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Navies delivering aid are first to arrive on scene following a natural disaster. The vessels are vulnerable to groundings and collisions with submerged objects. Now, crews would know if the seabed on approach to a harbour or landing zone has changed following a storm.
A a new navigation and collision avoidance capability for surface and underwater naval operations provides situational awareness through a forward looking sonar (FLS). The compact and easy to mount system offered to naval forces by Vigilant FLS is suitable for a range of naval platforms, from military ships to diver delivery systems (DDS) entering challenging operational zones.
It provides an early warning of hazards, from rocks and wrecks to sand banks and otherwise unseen, below-the-surface obstacles, over a 90 degree field of view.
For unmanned surface vehicles (USV) of the type increasingly being employed to conduct intelligence gathering and over-the-horizon reconnaissance missions, the system comes ready to support onboard automatic control and obstacle avoidance systems, enabling full below the waterline awareness.
Two operational modes are available: 3D and Sonar, which helmsman and vehicle pilots can seamlessly toggle between. Sonar mode detects obstacles in the water out to more than 1.5 km giving large vessels in particular valuable time to react. The system’s configurable alarms ensure hazards are not overlooked during periods of high operator workload.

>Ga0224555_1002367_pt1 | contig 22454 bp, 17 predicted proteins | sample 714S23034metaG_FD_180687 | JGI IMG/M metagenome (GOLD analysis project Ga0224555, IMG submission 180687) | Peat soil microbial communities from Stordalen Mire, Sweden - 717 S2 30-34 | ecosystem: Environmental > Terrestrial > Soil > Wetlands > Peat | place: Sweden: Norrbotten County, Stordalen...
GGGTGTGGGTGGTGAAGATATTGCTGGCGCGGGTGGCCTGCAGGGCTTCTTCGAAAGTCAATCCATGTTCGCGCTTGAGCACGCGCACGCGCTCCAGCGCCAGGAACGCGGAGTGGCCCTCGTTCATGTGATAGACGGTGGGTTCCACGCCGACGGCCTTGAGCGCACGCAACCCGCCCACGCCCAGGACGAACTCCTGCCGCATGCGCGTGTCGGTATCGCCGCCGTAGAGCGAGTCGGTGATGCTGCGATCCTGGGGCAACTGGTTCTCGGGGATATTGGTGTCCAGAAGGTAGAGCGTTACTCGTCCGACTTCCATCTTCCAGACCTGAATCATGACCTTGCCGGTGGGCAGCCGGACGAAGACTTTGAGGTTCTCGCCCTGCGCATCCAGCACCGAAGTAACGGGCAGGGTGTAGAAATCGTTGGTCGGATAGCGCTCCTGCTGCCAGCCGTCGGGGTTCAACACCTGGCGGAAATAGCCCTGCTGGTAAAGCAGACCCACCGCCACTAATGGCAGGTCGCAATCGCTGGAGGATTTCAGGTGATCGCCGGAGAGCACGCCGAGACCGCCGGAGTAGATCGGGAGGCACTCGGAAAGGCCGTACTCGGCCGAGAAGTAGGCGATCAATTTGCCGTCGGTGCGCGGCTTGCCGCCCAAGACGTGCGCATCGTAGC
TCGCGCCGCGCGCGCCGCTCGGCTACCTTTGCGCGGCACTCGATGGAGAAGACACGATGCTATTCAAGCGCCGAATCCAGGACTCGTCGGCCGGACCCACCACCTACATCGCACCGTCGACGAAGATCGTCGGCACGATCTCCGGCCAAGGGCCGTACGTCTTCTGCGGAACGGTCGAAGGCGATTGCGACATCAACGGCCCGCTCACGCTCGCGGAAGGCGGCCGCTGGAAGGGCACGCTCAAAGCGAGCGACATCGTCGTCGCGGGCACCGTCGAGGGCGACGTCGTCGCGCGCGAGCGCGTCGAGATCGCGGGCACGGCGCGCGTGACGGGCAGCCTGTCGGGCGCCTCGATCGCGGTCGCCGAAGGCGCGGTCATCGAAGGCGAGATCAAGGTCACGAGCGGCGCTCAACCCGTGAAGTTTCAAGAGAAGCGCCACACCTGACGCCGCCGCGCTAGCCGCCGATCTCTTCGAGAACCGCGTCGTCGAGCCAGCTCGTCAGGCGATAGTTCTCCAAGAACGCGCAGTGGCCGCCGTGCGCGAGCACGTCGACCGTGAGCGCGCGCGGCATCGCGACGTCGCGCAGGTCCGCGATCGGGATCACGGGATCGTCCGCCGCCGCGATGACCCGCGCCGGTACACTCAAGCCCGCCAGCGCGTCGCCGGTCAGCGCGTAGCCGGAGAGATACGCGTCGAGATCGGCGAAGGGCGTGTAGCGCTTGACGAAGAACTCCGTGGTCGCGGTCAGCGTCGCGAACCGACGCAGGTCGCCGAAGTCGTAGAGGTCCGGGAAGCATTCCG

In 3D mode, users are able to view an easy to interpret, real-time generated three-dimensional colour map of the bathymetry out to 600 m. They’re also able to view a profile display, showing the depth of an obstacle and if, for example, a DDS could safely manoeuvre underneath it.
Sonar mode also continues in the background during 3D mode, at the selected range.
Multiple mounting and integration options are offered, including permanent, through-hull deployment and interfacing with third-party command and control systems or electronic charting displays and is suitable for both new builds and already commissioned vessels, according to navalnews.com.